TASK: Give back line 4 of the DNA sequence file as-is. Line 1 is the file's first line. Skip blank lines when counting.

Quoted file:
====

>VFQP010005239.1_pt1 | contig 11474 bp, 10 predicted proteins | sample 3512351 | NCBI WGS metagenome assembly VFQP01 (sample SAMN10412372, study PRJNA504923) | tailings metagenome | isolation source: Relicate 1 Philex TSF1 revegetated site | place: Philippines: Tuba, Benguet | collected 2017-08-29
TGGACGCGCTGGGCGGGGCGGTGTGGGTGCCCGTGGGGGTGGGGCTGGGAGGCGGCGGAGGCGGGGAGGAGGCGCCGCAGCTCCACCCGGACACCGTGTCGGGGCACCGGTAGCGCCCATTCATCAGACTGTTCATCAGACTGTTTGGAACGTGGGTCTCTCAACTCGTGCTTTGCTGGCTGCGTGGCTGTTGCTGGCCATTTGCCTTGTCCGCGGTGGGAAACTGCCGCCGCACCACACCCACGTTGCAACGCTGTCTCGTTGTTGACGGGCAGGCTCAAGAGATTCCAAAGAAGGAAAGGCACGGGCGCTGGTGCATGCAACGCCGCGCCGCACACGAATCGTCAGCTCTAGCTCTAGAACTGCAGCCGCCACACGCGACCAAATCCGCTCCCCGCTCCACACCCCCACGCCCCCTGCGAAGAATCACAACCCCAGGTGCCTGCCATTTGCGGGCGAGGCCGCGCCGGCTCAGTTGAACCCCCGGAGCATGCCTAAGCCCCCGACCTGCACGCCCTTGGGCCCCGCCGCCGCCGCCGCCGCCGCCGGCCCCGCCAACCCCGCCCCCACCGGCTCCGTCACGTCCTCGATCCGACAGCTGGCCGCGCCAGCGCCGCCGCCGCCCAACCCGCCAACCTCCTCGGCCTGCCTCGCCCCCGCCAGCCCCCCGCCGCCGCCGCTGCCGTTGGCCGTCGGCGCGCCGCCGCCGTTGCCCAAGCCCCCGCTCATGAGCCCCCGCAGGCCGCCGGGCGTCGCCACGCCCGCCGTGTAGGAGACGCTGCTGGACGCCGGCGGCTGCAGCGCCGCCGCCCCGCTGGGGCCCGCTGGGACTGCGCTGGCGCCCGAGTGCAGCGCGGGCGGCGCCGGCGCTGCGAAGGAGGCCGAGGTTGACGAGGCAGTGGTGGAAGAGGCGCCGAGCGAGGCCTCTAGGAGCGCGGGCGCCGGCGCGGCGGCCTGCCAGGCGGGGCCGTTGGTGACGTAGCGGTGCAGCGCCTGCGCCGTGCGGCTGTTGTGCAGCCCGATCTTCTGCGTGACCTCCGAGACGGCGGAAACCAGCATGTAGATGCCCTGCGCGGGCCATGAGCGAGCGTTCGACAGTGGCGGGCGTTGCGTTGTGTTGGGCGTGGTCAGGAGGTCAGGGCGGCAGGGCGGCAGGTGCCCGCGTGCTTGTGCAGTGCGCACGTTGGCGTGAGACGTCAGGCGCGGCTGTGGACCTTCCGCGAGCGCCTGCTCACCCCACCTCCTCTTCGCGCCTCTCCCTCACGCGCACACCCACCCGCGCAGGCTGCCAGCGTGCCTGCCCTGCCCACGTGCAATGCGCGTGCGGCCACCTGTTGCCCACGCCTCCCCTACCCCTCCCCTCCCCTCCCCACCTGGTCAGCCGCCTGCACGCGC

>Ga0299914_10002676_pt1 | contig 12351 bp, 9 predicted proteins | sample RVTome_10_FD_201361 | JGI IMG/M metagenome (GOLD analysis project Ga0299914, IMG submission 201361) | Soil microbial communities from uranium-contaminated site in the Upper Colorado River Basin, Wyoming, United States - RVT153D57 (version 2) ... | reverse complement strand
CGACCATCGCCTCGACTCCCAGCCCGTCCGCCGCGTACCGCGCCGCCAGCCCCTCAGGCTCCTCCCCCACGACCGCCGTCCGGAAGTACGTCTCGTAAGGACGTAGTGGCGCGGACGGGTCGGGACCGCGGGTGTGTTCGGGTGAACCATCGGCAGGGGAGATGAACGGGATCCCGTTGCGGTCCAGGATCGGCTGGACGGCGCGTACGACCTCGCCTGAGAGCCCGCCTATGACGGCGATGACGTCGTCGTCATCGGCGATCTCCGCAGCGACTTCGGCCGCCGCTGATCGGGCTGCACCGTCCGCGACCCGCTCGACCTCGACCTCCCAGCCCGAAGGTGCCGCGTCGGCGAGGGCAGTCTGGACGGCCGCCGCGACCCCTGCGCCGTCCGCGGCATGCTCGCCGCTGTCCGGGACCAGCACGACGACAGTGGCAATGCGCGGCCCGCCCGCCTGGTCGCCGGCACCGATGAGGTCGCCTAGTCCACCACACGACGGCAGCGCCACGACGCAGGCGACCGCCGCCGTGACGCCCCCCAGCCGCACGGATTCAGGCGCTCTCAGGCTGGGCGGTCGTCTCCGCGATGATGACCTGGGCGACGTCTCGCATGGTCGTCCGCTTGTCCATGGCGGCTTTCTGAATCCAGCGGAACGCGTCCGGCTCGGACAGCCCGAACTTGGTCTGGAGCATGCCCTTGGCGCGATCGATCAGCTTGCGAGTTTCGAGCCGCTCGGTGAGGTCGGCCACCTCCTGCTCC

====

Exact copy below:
CGACCATCGCCTCGACTCCCAGCCCGTCCGCCGCGTACCGCGCCGCCAGCCCCTCAGGCTCCTCCCCCACGACCGCCGTCCGGAAGTACGTCTCGTAAGGACGTAGTGGCGCGGACGGGTCGGGACCGCGGGTGTGTTCGGGTGAACCATCGGCAGGGGAGATGAACGGGATCCCGTTGCGGTCCAGGATCGGCTGGACGGCGCGTACGACCTCGCCTGAGAGCCCGCCTATGACGGCGATGACGTCGTCGTCATCGGCGATCTCCGCAGCGACTTCGGCCGCCGCTGATCGGGCTGCACCGTCCGCGACCCGCTCGACCTCGACCTCCCAGCCCGAAGGTGCCGCGTCGGCGAGGGCAGTCTGGACGGCCGCCGCGACCCCTGCGCCGTCCGCGGCATGCTCGCCGCTGTCCGGGACCAGCACGACGACAGTGGCAATGCGCGGCCCGCCCGCCTGGTCGCCGGCACCGATGAGGTCGCCTAGTCCACCACACGACGGCAGCGCCACGACGCAGGCGACCGCCGCCGTGACGCCCCCCAGCCGCACGGATTCAGGCGCTCTCAGGCTGGGCGGTCGTCTCCGCGATGATGACCTGGGCGACGTCTCGCATGGTCGTCCGCTTGTCCATGGCGGCTTTCTGAATCCAGCGGAACGCGTCCGGCTCGGACAGCCCGAACTTGGTCTGGAGCATGCCCTTGGCGCGATCGATCAGCTTGCGAGTTTCGAGCCGCTCGGTGAGGTCGGCCACCTCCTGCTCC